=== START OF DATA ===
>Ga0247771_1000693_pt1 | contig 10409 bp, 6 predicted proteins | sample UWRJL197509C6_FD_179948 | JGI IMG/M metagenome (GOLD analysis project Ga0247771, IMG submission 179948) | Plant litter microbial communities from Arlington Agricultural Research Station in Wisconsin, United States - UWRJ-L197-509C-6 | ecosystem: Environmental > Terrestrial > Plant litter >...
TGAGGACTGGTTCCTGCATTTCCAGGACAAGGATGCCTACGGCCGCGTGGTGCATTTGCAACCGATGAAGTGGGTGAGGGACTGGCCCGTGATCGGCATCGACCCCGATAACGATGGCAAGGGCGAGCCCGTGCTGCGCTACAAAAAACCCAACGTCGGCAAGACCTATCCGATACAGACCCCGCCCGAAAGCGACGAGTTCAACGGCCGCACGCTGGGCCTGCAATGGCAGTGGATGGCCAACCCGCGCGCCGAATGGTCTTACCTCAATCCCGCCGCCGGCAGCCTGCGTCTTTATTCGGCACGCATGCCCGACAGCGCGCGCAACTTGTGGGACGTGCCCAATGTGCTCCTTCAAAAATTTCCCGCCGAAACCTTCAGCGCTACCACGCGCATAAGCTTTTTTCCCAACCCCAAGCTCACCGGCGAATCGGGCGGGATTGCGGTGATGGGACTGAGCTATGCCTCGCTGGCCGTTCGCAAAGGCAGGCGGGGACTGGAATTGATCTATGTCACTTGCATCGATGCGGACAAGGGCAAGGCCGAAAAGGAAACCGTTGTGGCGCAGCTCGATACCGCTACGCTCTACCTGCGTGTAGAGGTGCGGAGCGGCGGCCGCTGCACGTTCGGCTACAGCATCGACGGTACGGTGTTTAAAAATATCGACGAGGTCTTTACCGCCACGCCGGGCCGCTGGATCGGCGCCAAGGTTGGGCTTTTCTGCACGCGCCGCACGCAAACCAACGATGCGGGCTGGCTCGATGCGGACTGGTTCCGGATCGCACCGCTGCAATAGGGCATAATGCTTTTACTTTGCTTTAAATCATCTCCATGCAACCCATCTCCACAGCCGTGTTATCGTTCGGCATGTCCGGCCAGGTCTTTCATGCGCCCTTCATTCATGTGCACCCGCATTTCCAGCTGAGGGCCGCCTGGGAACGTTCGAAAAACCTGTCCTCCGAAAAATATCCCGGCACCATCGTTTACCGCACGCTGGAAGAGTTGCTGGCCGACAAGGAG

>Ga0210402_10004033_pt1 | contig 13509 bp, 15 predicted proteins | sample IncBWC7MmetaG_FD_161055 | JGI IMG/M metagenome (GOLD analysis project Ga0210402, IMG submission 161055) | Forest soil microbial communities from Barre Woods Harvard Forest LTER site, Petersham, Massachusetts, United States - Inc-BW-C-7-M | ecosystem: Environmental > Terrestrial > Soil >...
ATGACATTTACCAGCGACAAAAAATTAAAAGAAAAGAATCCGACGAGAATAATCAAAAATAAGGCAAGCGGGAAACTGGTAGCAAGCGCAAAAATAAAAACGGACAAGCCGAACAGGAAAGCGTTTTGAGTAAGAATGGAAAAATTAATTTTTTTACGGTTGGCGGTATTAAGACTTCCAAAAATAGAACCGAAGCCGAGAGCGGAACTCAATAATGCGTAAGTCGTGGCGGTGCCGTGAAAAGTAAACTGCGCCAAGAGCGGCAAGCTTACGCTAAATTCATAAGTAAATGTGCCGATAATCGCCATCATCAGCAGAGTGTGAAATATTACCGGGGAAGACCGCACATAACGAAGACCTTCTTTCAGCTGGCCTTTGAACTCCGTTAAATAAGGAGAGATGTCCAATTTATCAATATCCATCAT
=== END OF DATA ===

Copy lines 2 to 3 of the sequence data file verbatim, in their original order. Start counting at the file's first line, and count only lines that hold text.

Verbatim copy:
TGAGGACTGGTTCCTGCATTTCCAGGACAAGGATGCCTACGGCCGCGTGGTGCATTTGCAACCGATGAAGTGGGTGAGGGACTGGCCCGTGATCGGCATCGACCCCGATAACGATGGCAAGGGCGAGCCCGTGCTGCGCTACAAAAAACCCAACGTCGGCAAGACCTATCCGATACAGACCCCGCCCGAAAGCGACGAGTTCAACGGCCGCACGCTGGGCCTGCAATGGCAGTGGATGGCCAACCCGCGCGCCGAATGGTCTTACCTCAATCCCGCCGCCGGCAGCCTGCGTCTTTATTCGGCACGCATGCCCGACAGCGCGCGCAACTTGTGGGACGTGCCCAATGTGCTCCTTCAAAAATTTCCCGCCGAAACCTTCAGCGCTACCACGCGCATAAGCTTTTTTCCCAACCCCAAGCTCACCGGCGAATCGGGCGGGATTGCGGTGATGGGACTGAGCTATGCCTCGCTGGCCGTTCGCAAAGGCAGGCGGGGACTGGAATTGATCTATGTCACTTGCATCGATGCGGACAAGGGCAAGGCCGAAAAGGAAACCGTTGTGGCGCAGCTCGATACCGCTACGCTCTACCTGCGTGTAGAGGTGCGGAGCGGCGGCCGCTGCACGTTCGGCTACAGCATCGACGGTACGGTGTTTAAAAATATCGACGAGGTCTTTACCGCCACGCCGGGCCGCTGGATCGGCGCCAAGGTTGGGCTTTTCTGCACGCGCCGCACGCAAACCAACGATGCGGGCTGGCTCGATGCGGACTGGTTCCGGATCGCACCGCTGCAATAGGGCATAATGCTTTTACTTTGCTTTAAATCATCTCCATGCAACCCATCTCCACAGCCGTGTTATCGTTCGGCATGTCCGGCCAGGTCTTTCATGCGCCCTTCATTCATGTGCACCCGCATTTCCAGCTGAGGGCCGCCTGGGAACGTTCGAAAAACCTGTCCTCCGAAAAATATCCCGGCACCATCGTTTACCGCACGCTGGAAGAGTTGCTGGCCGACAAGGAG

>Ga0210402_10004033_pt1 | contig 13509 bp, 15 predicted proteins | sample IncBWC7MmetaG_FD_161055 | JGI IMG/M metagenome (GOLD analysis project Ga0210402, IMG submission 161055) | Forest soil microbial communities from Barre Woods Harvard Forest LTER site, Petersham, Massachusetts, United States - Inc-BW-C-7-M | ecosystem: Environmental > Terrestrial > Soil >...